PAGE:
Workplace Democracy and Unions for All
To fully empower workers in our fight, we must expand workplace democracy while reducing the power bosses and big corporations have over us — at our jobs and in our lives.
We spend most of our waking hours at work. If we don’t have democracy in the workplace, then we are not living in a democratic society. The only way we can win our country back from the 1% is standing shoulder to shoulder with our co-workers and fighting back together in the workplace.
“Card Check” Recognition for New Unions
We must make it easier for workers to win recognition for new unions by doing away with the current overly complicated system of union elections and reinstating a simple majority signup process. This makes it harder for bosses to undermine unions and easier for workers to win.
Ban Mandatory Anti-Union Meetings
Current labor law allows for companies to hire high-dollar union busting firms to mount extensive anti-union campaigns when workers attempt to organize. One frequently used tactic is the “captive audience meeting” in which management forces workers, on threat of being fired, to listen to threats and anti-union propaganda, sometimes for hours at a time. We must guarantee the federally protected right to organize and ban bosses’ interference in union organizing.
Mandatory First Contract
Even when workers overcome all the obstacles and win recognition for their union, many are still unable to secure a contract. Loopholes in our current labor laws allow companies to drag their feet and avoid bargaining in good faith with their workers. We must close these loopholes and make sure bosses come to the table, negotiate, and agree to a contract in a timely fashion.
Pass the PRO Act
The “Protecting the Right to Organize Act” (PRO Act), introduced to the 116th Congress, currently has over 200 cosponsors in the House and 40 in the Senate. The PRO Act will restore many of the labor rights taken away by the passage of Taft-Hartley in 1947 and set the stage for a new resurgence in union size and strength.
Collective Bargaining Rights for All Public-Sector Workers
Many states including Texas currently prevent public-sector workers from bargaining collectively for better wages, benefits, and working conditions. We must pass the Public Service Freedom to Negotiate Act of 2019 and ensure that government workers are guaranteed the same right to democracy at work.
Right to Strike for Federal Workers
President Trump “shut down” the federal government from December 2018 to January 2019 in an attempt to allocate $5.7 billion to build a border wall between the US and Mexico. During this shutdown, 380,000 federal workers were furloughed and 420,000 workers were required to work without any payment. Their right to a union and a dignified life has been under attack for decades, most recently with the Supreme Court’s Janus decision, and we know more shutdowns will put more families through this ordeal over and over again. Our federal workers provide critical public services and deserve the ability to seek recourse when their homes and families are suffering. We must guarantee their right to strike.
End “Right to Work” for Less
“Right to work” laws have been passed in many states, including Texas, as part of a decades-long attack on unions. These laws weaken the power of our unions by making union membership and dues optional for workers who benefit from union contracts. Their function is to erode the collective power of workers on the job and deprive unions of resources. We must end “Right to Work” at the federal level to ensure that bosses can’t roll back union victories by dividing us up at work.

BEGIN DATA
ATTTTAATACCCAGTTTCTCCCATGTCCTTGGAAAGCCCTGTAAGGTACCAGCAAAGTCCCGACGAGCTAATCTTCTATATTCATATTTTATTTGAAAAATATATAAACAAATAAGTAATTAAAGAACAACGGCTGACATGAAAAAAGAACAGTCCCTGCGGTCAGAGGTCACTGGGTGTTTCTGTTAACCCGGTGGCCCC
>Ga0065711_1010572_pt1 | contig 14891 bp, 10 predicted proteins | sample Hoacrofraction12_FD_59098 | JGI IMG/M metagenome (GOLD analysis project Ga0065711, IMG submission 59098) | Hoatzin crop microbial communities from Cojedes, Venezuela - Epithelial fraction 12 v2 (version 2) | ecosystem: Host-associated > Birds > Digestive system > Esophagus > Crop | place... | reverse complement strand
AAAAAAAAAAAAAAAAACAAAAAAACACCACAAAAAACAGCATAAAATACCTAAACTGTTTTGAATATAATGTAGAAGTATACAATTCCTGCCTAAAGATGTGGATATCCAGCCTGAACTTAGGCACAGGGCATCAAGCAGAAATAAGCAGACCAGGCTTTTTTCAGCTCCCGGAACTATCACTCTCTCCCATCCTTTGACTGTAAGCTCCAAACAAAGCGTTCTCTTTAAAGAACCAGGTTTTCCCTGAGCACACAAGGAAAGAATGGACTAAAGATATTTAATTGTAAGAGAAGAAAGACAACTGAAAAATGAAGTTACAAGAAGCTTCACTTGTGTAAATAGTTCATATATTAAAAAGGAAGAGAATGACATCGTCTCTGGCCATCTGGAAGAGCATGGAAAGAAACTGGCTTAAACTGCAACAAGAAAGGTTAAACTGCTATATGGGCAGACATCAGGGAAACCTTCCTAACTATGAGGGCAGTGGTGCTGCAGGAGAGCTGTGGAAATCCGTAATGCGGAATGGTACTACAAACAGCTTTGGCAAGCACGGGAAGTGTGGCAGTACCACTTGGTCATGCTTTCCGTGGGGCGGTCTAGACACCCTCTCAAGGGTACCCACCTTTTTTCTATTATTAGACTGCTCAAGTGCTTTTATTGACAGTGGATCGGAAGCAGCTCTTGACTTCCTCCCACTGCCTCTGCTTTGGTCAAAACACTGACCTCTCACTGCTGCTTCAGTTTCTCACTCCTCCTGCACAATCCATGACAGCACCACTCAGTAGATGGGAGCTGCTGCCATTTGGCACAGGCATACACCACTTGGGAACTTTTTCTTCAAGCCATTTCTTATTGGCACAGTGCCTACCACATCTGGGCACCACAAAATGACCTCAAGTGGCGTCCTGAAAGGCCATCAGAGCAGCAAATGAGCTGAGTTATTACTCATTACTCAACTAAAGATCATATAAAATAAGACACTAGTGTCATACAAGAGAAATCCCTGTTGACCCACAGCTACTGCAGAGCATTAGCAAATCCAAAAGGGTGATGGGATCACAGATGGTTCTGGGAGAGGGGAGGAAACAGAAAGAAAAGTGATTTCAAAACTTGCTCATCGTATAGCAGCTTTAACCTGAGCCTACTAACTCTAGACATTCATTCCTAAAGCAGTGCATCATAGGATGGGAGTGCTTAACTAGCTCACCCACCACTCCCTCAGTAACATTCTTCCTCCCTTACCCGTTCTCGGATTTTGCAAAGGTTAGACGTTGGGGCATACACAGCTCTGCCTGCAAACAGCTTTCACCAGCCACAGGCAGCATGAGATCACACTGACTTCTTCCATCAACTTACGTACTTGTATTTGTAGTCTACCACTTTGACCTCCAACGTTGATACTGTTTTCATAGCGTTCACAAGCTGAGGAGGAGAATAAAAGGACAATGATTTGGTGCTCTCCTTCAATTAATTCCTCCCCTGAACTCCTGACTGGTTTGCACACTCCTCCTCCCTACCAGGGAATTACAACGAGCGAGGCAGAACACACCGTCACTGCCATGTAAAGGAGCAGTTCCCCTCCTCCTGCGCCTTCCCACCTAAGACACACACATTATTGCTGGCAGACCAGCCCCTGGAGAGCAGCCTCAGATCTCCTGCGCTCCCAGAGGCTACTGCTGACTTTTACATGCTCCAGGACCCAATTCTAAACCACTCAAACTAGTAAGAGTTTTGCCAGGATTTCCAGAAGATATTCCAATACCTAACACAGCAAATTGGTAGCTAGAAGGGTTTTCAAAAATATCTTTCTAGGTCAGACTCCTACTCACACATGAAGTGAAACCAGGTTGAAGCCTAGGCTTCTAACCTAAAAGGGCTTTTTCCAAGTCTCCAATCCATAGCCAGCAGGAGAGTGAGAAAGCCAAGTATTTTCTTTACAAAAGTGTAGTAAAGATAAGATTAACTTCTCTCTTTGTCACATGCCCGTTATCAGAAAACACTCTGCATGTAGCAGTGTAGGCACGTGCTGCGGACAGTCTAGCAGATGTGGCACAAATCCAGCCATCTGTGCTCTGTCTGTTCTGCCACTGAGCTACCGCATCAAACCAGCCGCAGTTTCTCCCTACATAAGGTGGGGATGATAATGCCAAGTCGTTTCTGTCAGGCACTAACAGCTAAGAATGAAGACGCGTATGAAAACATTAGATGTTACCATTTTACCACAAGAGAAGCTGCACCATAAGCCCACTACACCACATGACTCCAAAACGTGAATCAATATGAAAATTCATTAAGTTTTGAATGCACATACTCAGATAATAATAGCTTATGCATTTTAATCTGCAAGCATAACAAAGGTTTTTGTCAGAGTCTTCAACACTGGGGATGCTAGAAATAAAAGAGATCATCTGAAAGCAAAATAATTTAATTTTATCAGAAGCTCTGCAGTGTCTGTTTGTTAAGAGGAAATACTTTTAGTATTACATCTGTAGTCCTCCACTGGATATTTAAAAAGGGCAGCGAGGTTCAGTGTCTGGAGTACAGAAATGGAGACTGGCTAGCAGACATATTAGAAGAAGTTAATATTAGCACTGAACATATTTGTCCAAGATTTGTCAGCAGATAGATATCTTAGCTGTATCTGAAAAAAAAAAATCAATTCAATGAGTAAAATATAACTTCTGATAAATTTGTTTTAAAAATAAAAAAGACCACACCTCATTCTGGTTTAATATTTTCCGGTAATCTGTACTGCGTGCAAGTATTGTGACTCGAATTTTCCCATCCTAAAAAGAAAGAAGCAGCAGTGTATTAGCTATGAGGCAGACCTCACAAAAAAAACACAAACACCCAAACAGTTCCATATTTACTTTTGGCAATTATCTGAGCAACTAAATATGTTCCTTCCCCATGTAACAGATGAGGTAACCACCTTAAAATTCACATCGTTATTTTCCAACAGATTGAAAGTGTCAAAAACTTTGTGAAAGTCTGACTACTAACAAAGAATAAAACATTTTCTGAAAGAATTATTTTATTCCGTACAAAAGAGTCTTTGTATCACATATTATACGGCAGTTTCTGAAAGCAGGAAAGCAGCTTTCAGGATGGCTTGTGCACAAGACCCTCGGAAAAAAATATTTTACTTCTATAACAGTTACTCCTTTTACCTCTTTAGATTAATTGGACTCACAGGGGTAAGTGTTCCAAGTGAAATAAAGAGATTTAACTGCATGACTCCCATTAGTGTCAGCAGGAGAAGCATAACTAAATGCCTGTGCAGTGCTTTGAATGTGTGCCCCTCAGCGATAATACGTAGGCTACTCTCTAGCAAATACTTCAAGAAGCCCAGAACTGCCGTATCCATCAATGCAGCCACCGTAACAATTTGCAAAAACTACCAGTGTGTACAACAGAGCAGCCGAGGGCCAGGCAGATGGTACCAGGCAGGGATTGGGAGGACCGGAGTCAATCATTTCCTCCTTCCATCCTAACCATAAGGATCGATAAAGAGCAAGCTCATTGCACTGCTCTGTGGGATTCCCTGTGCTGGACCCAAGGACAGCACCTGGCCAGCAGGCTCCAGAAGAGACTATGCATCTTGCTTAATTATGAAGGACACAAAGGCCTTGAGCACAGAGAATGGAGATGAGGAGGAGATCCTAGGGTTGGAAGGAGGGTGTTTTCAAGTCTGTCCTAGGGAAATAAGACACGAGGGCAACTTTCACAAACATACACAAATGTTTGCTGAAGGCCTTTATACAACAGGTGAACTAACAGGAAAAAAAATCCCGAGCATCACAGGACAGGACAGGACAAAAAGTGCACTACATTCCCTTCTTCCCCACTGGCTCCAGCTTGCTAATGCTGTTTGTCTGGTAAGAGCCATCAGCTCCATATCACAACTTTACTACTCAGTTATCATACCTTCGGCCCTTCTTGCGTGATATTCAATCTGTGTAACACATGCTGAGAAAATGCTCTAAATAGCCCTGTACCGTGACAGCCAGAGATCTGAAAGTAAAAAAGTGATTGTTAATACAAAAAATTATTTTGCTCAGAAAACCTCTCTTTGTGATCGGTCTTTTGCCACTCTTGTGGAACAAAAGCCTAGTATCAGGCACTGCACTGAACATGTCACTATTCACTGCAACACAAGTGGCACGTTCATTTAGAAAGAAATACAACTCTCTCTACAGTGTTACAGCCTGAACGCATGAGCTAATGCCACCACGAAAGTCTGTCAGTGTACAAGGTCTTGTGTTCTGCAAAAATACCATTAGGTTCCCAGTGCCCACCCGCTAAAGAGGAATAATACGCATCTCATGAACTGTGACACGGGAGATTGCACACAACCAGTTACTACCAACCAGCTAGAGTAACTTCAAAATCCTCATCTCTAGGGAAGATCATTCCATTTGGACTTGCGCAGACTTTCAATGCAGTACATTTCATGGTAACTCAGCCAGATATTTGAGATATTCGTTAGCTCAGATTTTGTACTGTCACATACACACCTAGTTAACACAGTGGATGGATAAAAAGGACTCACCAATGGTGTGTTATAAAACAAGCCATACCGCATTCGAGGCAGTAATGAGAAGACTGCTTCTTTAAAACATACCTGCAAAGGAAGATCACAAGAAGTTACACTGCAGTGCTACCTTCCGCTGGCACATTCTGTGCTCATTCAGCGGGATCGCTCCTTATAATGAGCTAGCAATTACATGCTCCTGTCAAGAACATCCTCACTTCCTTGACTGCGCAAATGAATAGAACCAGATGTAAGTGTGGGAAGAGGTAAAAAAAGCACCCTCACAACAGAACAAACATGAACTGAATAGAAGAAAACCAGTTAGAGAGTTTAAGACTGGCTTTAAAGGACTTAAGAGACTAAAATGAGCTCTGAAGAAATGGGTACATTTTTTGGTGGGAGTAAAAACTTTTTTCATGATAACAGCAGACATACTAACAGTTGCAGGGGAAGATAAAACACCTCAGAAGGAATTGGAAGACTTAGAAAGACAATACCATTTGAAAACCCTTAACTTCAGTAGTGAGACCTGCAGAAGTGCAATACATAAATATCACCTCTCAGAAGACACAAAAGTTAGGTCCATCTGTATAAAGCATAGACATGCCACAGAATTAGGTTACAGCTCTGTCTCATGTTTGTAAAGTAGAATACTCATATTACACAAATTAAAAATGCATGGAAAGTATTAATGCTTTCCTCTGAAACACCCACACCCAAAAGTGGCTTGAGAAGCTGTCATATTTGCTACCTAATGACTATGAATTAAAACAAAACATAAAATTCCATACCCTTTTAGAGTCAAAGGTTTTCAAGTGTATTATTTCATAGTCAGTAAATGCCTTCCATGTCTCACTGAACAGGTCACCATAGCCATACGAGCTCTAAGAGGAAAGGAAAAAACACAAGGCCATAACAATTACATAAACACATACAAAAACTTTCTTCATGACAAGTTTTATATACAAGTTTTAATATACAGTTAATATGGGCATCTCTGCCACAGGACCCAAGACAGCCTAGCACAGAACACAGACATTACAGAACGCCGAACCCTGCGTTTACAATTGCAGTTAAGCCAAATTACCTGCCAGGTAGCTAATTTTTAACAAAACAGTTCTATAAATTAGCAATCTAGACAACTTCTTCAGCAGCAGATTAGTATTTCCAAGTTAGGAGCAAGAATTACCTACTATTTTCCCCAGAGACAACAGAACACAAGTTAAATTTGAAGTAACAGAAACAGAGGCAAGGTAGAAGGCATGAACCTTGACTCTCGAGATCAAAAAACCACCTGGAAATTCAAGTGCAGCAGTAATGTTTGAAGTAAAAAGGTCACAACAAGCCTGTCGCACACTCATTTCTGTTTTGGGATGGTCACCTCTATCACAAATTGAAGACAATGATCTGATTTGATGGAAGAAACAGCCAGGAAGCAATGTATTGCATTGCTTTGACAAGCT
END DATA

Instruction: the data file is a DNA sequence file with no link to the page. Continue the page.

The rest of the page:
Sectoral Collective Bargaining
A sectoral bargaining system with wage boards will allow us to set wages, hours, and benefits across entire industries rather than just shop by shop, raising the floor for all workers even when they are not yet represented by a union. To win such a system, we must first help massively increase union strength by reinstating a “card check” system, banning “Right to Work,” and passing other pro-union legislation.
Transfer Control to Workers
To win a truly just and democratic society, we must have democratic control of the place where we spend so much of our time: work. That means in addition to growing the power of organized workers in unions, we must restructure the way companies function. Some ways to accomplish this are to
- Require that half of the governing board for large corporations (over $100 million in annual revenue) be elected worker-representatives
- Establish worker ownership centers to facilitate the transfer of small and medium sized businesses into worker-owned cooperatives
- Guarantee a “right of first refusal” for workers at any company that goes up for sale, is closing, or being moved overseas to buy the company and provide financial assistance for them to do so
- Create democratic employee ownership funds or a publicly owned social wealth fund in order to redistribute the massive profits made by corporations back to the workers
Universal “Just Cause” Employment Law
In most states, including Texas, bosses can fire us at any time for any reason unless we are protected by our union. “At will” employment laws exist to prevent workers from organizing to improve working conditions and to ensure no one stands up to a bad boss. Everyone deserves the security of knowing our livelihoods and our ability to meet our basic needs are not subject to the whims of bosses. We must ban “at will” employment and institute a new law ensuring that no one can be fired without “just cause.”
For too long, employers have gotten away with misclassifying workers as “independent contractors” to shift risks and operating costs onto workers while maintaining company control over the price, pace, and style of labor and misclassifying other workers as “supervisors” to deny overtime pay and the right to join a union. Many workers spend years as “temporary” employees, and, even if they do become permanent, it is often so late in their lives that they are unable to earn retirement after decades with the same company.